Buildings should respond directly to the place in which they are constructed, rather than cater to the whims of their designers and be thrown into any old environment. Such is the philosophy of Patkau Architects.
The Canadian firm, based in Vancouver, B.C., calls this stance “a search for found potential,” its architects looking to the site of each structure they create for the keys to its design.
“We’re very interested in the characteristics that make architecture at home in different places as opposed to something that’s universal,” said John Patkau, principal of Patkau Architects.
“Our work tends to be differentiated by the places where we’re working, so a project in a big urban city is typically very different from a project in a rural situation, for example.”
Sense of place
From biophilic swirls nestled in the forest to gleaming city spikes, art museums housed in architectural art to residences that fade into the ocean, Patkau Architects specializes in designing buildings that blend in, in a good way.
“We often work in very powerful contexts, like a beautiful forest or an ocean front or the heart of a big city, and that affects the basic expression of the building,” Mr. Patkau said. “There’s a lot of diversity in our work because of the diversity in the setting.”
For any project, the Patkau team closely studies the climate, landscape and geography of its location to make decisions about what it will ultimately look like. The goal is for each building, whether commercial or residential, to artfully blend into its surroundings.
“In a natural setting we look at the topography, the type of vegetation, the orientation in terms of the sun or views – all of the natural characteristics of a place go into the design of the building,” Mr. Patkau said.
“A number of our houses in natural settings are dark, like the Whistler Museum in a forest. Dark colors recede into shadows. In that sense we are really trying to allow the building to be subservient, in a way, to nature.”
Urban projects, where fitting in often means standing out, call for a much different approach.
“When we did the polygon gallery, which is in a formal industrial area in the city, that is a reflective building,” Mr. Patkau said. “It’s more animated, more assertive in character.”
So what does this found potential end up looking like?
Linear buildings are somewhat of a signature for Patkau Architects.
“When we have the opportunity to make one, we do,” Mr. Patkau said. “We think it gives the building more energy, more animation, because of the extreme dimensions. We did a house called the linear house which is only 16 feet wide but long.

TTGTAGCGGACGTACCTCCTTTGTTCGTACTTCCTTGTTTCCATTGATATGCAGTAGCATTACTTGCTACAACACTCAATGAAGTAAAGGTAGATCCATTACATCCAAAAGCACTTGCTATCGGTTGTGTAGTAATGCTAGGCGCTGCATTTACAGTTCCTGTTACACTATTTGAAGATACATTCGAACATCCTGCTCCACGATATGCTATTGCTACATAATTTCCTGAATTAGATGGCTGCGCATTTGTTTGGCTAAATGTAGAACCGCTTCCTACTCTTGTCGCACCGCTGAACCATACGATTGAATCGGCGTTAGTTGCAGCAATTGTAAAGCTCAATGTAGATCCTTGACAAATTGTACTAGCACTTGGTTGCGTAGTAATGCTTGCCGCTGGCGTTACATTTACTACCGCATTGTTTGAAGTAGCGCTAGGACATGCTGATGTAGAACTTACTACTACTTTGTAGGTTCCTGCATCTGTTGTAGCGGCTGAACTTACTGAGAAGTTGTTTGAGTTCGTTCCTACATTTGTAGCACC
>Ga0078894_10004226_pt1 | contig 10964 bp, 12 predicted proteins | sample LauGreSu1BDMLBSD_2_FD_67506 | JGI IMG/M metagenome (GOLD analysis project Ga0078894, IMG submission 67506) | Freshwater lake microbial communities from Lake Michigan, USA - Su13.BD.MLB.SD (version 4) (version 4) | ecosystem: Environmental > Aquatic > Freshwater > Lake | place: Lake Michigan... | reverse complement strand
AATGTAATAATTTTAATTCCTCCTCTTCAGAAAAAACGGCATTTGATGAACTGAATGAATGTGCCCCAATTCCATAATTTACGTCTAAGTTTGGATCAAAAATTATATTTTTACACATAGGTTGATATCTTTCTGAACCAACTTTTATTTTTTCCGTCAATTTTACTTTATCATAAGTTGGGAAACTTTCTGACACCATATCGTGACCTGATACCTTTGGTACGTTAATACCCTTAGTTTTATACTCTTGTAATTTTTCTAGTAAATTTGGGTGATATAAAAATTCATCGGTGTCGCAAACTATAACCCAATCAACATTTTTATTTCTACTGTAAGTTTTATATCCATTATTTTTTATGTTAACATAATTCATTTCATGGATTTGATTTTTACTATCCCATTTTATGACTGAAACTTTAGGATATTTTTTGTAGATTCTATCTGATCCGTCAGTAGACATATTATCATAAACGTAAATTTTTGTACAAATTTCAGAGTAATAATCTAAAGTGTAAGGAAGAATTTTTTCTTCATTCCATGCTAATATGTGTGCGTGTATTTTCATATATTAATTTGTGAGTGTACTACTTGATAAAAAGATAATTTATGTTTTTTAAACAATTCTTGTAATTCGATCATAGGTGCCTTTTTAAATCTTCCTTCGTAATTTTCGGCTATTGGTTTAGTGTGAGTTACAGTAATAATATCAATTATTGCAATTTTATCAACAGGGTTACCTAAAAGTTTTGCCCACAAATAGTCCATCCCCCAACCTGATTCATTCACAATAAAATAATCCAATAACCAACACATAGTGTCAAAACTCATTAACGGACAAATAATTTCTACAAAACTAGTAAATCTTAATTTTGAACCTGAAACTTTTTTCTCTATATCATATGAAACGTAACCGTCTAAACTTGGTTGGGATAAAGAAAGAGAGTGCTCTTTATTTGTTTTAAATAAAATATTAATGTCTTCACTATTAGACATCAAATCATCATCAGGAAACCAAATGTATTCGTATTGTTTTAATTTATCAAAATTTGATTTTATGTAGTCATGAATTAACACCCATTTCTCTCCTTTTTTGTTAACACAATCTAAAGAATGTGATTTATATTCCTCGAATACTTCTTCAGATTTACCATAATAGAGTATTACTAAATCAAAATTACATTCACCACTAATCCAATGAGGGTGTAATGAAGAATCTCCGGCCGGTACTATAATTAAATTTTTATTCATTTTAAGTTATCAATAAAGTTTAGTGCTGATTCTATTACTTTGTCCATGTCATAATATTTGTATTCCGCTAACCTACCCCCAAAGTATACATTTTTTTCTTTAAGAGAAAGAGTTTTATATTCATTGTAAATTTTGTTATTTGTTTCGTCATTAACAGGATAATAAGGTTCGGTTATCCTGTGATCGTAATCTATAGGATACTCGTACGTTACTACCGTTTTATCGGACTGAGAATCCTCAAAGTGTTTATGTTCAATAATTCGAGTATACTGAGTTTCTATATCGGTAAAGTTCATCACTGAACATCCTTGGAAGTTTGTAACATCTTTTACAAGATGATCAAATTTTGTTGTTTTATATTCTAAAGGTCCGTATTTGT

“One of the reasons we make the buildings long is that they don’t tend to be seen so much as an object – the elongation allows them to become more topographic, more like a natural thing,” he said.
“We also fragment buildings so that they have the ability to be sort of almost like a natural formation.”
The firm also tries to connect each building with its outer environment, whether that be a natural or cityscape.
“We usually try to find ways to break the envelope, so you have a more integrated feel between the inside and outside,” Mr. Patkau said. “When you have a box, you really feel the boundaries. We try to keep the emphasis where we want it.”
If there is a forested, oceanfront or skyline view, there will most likely be large windows looking out at it. Skylights are used on the opposite side of the same space to bring even more light in.
While the nature of the setting is of upmost importance to a project, so is the nature of each client – another way in which every Patkau-designed building is unique.
“The client’s interests and sensibility is one of our starting points,” Mr. Patkau said. “So the project reflects the interests of the client rather than being the brand of the architect.”
The firm maintains a small team of just 20 architects, with everyone getting the chance to work on different phases and aspects of the design process with each new project.
“It’s a lot of work, but it’s fun,” Mr. Patkau said. “We don’t take on a lot of work. We limit what we do so that we can develop each project intensely. The work always tends to be innovative – we don’t do a lot of repetition.”